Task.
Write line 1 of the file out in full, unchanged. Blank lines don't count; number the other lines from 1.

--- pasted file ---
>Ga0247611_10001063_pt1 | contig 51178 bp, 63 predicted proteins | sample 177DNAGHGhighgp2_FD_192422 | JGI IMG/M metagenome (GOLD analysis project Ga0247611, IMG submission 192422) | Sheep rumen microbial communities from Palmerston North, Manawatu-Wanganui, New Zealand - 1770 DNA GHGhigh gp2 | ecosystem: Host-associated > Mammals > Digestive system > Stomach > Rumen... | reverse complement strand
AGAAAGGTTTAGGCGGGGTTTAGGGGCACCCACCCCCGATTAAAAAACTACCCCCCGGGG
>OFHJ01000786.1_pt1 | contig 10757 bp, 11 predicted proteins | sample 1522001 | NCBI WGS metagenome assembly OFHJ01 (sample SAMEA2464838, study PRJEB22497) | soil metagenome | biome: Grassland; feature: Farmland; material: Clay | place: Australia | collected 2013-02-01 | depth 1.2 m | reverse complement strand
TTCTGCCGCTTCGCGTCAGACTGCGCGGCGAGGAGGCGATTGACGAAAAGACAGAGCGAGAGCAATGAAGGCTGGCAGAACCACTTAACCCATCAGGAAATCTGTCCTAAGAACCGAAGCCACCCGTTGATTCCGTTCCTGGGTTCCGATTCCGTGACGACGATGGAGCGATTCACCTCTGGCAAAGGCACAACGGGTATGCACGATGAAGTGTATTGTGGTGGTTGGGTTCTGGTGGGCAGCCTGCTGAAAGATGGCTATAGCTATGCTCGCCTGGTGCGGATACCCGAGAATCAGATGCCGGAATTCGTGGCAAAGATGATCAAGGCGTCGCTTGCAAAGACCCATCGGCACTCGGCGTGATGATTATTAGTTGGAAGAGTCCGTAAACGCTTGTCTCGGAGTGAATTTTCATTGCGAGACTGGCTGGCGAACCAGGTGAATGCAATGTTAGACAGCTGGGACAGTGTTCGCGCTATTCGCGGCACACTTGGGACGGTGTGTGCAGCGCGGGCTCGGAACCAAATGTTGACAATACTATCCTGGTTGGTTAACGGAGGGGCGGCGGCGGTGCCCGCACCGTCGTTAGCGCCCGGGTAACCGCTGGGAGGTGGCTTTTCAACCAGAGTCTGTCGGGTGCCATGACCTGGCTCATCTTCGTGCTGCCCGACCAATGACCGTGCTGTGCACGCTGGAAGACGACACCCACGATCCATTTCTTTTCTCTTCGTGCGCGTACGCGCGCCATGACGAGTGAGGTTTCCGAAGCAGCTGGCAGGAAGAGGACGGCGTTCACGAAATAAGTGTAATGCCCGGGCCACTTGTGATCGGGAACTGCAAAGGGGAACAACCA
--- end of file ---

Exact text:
>Ga0247611_10001063_pt1 | contig 51178 bp, 63 predicted proteins | sample 177DNAGHGhighgp2_FD_192422 | JGI IMG/M metagenome (GOLD analysis project Ga0247611, IMG submission 192422) | Sheep rumen microbial communities from Palmerston North, Manawatu-Wanganui, New Zealand - 1770 DNA GHGhigh gp2 | ecosystem: Host-associated > Mammals > Digestive system > Stomach > Rumen... | reverse complement strand